Bishop Accountability
  Can the Church Survive?
The discovery of sin.

By William F. Buckley
National Review
April 1, 2002

Time magazine's cover line is "Can the Catholic Church Save Itself?" And, in the spread, author Frank McCourt is quoted: "The church is going to lose children and families, and it's doing this to itself. If this all continues, the church will disappear."

On this thought, a Catholic might say: If the Church disappears, it will be God's fault. Christians believe that He founded the Church. If it is to disappear because of scandalous behavior by a cohort of American priests, then perhaps the whole idea of Christianity was, after all, an epiphenomenon. One that lasted a very long time, and engaged the loyalty of scholars and martyrs, but proved of insufficient stamina to survive the triumphant claims of secular concerns.

It becomes clearer every day that the fraternity of American critics has discovered sin. The broader community was initially aroused by a president who bent under the demands of libido, but struggled for, and attained perspective by impeaching him not for sin, but for clerical felony. The uproar today has substantially to do with clerical ineptitude. The bishop who did not report the priestly abuser to the police is being held responsible for incremental abuses, much as a parole board might be held responsible for letting out someone who then reengages in crime. You can't sue a parole board, but you can sue a diocese, and this is being widely done. The consequences of such suits can be dire. A lawyer persuades a jury that the damage done to a plaintiff when he was 14 years old entitles him to $5-10-15 million, and the jury goes along. Perhaps the plaintiff has spent years in psychological therapy. Perhaps he is just plain mad, as in the case of Frank Martinelli of Connecticut, who was paid $1 million and then said he'd have asked for nothing at all, if he had just gotten an apology.

But people are asking for new distillations of policy, social, civil, and theological. We begin with celibacy. Almost everywhere we are told that Catholic reliance on it for its clergy should end. Perhaps it should, though we are left wondering why this should have taken 20 centuries to discover; yet there is no obvious appetite to probe what it is in these years that anachronizes the call to celibacy. There is no reason to suppose that the libido was less active in the year 1902 than today. What is acknowledged, but not very deeply explored, is the quite general conviction that sex is king. Then there is the accompanying question of homosexuality, or, more reliably mentioned, homophobia. Fifty years ago, in my own college with an undergraduate body of 5,000 male students, one could not recall a single homosexual. Now, they are expected to march in the St. Patrick's Day parade. And we know, too, that there were indeed homosexuals on campus. They were certainly not encouraged to give rein to their impulses; perhaps better said, they were intimidated in the matter. Resentment is firm against homosexual advances toward children, but the question is not explored whether that crime — which was then, continues to be, and will be in the future, a sin — has increased in proportion to the toleration of the practice at an adult level.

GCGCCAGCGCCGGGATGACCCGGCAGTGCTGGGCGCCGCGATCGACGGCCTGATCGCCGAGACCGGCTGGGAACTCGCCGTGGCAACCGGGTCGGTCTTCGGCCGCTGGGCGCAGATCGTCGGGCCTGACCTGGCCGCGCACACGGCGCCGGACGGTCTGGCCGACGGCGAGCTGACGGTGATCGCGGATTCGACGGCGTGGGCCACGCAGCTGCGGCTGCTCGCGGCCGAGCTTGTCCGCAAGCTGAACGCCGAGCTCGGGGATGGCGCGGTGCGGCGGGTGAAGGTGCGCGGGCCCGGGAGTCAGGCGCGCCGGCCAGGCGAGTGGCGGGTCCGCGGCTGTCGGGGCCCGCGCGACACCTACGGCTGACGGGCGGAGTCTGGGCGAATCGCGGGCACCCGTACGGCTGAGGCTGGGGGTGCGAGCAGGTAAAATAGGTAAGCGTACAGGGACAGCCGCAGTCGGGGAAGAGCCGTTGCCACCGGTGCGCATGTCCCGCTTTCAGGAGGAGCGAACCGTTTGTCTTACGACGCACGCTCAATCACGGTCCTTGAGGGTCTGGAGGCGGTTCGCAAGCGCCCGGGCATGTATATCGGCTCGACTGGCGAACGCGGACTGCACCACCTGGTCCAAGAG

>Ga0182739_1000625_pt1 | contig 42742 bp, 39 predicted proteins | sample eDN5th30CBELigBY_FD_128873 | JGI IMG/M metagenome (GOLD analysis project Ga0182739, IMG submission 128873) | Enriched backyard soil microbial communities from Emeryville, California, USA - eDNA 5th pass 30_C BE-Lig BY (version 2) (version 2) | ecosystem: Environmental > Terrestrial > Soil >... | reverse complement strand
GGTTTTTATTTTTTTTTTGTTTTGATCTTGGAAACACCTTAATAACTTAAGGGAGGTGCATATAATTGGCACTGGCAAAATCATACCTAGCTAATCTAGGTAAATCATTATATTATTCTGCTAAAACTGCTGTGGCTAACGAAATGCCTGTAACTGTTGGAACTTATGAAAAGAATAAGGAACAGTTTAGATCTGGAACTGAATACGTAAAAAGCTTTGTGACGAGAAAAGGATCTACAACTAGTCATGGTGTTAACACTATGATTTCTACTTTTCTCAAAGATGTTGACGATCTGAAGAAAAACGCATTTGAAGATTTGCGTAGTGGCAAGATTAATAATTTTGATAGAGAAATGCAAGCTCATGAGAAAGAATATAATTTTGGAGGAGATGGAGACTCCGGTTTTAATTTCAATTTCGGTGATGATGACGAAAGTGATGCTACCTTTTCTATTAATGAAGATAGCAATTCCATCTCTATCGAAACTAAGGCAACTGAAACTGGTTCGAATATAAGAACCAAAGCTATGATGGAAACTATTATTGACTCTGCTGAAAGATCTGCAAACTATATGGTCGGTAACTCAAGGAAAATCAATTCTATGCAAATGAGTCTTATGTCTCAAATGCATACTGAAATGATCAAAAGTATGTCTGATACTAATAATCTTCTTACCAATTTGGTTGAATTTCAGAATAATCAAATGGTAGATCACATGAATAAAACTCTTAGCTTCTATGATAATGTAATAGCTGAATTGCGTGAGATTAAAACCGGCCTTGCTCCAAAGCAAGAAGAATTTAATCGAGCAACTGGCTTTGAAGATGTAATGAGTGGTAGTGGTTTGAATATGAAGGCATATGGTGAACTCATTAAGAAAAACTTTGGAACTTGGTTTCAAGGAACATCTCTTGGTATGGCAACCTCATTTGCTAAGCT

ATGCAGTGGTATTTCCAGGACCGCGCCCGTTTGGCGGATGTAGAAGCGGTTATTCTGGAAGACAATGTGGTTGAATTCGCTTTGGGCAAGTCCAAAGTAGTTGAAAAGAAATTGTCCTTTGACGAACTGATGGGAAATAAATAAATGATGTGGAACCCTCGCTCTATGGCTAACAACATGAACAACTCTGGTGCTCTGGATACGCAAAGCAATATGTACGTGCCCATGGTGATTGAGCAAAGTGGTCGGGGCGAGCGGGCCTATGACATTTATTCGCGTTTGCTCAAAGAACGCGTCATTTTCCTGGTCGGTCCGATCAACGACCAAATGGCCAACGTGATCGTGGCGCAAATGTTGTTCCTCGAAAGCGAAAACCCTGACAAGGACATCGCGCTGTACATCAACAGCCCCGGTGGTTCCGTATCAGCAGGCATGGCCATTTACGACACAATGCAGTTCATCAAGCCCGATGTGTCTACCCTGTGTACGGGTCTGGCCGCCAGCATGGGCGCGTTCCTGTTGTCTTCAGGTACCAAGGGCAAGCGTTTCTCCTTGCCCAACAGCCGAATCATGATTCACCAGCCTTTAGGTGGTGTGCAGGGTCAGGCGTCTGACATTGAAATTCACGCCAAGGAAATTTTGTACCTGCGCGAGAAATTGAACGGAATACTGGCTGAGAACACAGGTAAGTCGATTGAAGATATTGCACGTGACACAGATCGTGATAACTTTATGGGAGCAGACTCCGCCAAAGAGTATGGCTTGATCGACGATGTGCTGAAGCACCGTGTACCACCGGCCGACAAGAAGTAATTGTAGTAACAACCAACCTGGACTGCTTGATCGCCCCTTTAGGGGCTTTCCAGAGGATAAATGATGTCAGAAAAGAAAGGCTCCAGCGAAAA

At the civil level, we gravitate to the conclusion that episcopal responsibility for order in religious communities cannot be relied on any more. Cardinal Egan of New York has said that henceforth he will relay all reported abuses to the police, but advises that he will do so only when the family of the aggrieved consents: It is by no means proved by the scandals that every adolescent boy or girl is willing to take the stand to describe what happened, and submit to the cross examination of the insurance company's lawyer. What certainly will happen is an end to the forlorn conviction by many dioceses that psychological counseling was all that was required to protect against the recurrence of the crime.

The dominant sadness of the day is the bereavement of the Catholic community over the triumph of sinful temptations in so many men prepared to give over their lives to the spiritual service of others. Which teaches us — what, exactly? Fr. Andrew Greeley accosted the question some years ago, commenting, "The question is not whether the Catholic leadership is enlightened but whether Catholicism is true. A whole College of Cardinals filled with psychopathic tyrants provides no answer one way or another to that question." And the most direct answer to the question posed by Time magazine on its cover, "Search for the perfect church, if you will; when you find it, join it, and realize that on that day it becomes something less than perfect."

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